By David De La Torre
This semester, I had the pleasure of being one of the social media coordinators for our History Corps Facebook and Twitter pages. Despite the many challenges that this role brought, the last three months have been very rewarding. Through trials and (many) errors, I was provided the opportunity to expand on previous skills and develop new insights into using social media on behalf of a collaborative organization. What follows is a “bloggy” breakdown of three insights I’d like to share:
1.) Audience matters
Yeah, it does! Aside from the theoretical literature that we discussed in Professor Rand’s public history course, Daniel Cohen and Roy Rosenzweig’s online guide provided some technical insights on “ building audience.” I particularly found their advice on the importance of identifying community and being flexible with scope helpful.
In principle, History Corps continues to strive to engage a public audience. But our social media has consistently refined our approach to “audience” in practice. Initially, our Facebook posts focused on “History Corps” organization updates. But we noticed this resulted in too narrow of a network of supportive faculty and students within the department.
In order to re-focus our scope, I collaborated with my teammates to design a model based on three categories: “History Corps,” “Public History,” and “Iowa.” We decided that posts need to fit within at least 2/3 of these categories.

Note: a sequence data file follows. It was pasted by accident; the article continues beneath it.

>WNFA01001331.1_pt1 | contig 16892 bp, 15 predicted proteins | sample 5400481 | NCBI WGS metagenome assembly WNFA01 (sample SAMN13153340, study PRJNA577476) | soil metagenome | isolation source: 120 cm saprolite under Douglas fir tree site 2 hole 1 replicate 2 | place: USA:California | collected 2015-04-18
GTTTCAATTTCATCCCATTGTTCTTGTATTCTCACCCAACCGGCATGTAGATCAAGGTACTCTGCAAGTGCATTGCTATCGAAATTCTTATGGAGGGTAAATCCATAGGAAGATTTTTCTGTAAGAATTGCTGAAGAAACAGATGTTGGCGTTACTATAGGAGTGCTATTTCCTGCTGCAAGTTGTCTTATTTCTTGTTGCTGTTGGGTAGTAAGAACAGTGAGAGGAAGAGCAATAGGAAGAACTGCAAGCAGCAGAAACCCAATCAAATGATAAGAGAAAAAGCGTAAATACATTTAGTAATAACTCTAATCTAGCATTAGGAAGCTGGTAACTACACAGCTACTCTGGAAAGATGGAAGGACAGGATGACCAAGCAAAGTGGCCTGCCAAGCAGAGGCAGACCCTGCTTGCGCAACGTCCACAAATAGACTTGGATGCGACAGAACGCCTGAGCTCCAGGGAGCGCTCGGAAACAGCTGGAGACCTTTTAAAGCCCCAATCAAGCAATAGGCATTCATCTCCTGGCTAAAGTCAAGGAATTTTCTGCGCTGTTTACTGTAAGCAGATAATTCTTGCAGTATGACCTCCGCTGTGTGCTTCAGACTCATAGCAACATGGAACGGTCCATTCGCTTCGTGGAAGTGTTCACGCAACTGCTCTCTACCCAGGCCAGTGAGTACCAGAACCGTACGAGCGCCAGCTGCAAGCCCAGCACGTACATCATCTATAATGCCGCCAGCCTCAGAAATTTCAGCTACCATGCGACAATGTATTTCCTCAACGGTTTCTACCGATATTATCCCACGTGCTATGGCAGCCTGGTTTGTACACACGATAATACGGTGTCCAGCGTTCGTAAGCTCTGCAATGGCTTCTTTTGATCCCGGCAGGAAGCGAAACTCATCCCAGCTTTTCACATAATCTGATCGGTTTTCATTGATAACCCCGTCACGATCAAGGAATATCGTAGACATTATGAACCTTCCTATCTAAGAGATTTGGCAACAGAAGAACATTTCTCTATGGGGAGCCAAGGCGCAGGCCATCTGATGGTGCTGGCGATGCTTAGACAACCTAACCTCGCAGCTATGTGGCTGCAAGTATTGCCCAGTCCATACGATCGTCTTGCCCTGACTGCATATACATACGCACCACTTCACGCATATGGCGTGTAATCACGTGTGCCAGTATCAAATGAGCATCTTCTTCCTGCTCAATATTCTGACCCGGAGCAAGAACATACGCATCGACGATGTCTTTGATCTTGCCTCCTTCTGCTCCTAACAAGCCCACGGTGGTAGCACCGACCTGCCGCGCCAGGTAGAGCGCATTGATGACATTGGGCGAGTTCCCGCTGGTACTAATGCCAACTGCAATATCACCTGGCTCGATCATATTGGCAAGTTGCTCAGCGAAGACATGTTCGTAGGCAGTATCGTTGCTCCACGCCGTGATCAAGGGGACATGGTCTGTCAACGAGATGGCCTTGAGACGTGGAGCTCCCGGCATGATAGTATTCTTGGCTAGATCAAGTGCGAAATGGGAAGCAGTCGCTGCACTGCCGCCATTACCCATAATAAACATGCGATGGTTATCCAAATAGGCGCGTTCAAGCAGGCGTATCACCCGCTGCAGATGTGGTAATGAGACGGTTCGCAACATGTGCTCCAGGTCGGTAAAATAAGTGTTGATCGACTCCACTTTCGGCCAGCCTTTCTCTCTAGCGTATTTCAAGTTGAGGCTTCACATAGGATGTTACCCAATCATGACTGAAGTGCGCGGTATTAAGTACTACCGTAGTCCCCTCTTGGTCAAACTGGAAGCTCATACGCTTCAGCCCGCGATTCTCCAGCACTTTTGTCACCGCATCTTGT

2.) Collaboration is necessary
One of my favorite words: collaboration. History Corps embodies an active and conscious effort towards that ideal. My colleague, Mary Wise, encapsulated our shared values of collaboration best through her History Corps @UIowa Prezi. Indeed, my experience on the social media team was no exception to this approach.
My teammate, Danielle Hoskins and I have established a working model for social media that includes active experimentation and reflection. Danielle and I meet bi-weekly to discuss social media strategies, stats, and revisions. We have framed and improved many of the posts that we have made. Next semester, we will build from our previous notes.
I have also learned that the reach of our posts is facilitated by participation and support of our teammates and friends. Naturally, the more “likes” and “reposts” in our Facebook comments, the more likely they will remain at the top of newsfeeds and therefore be seen.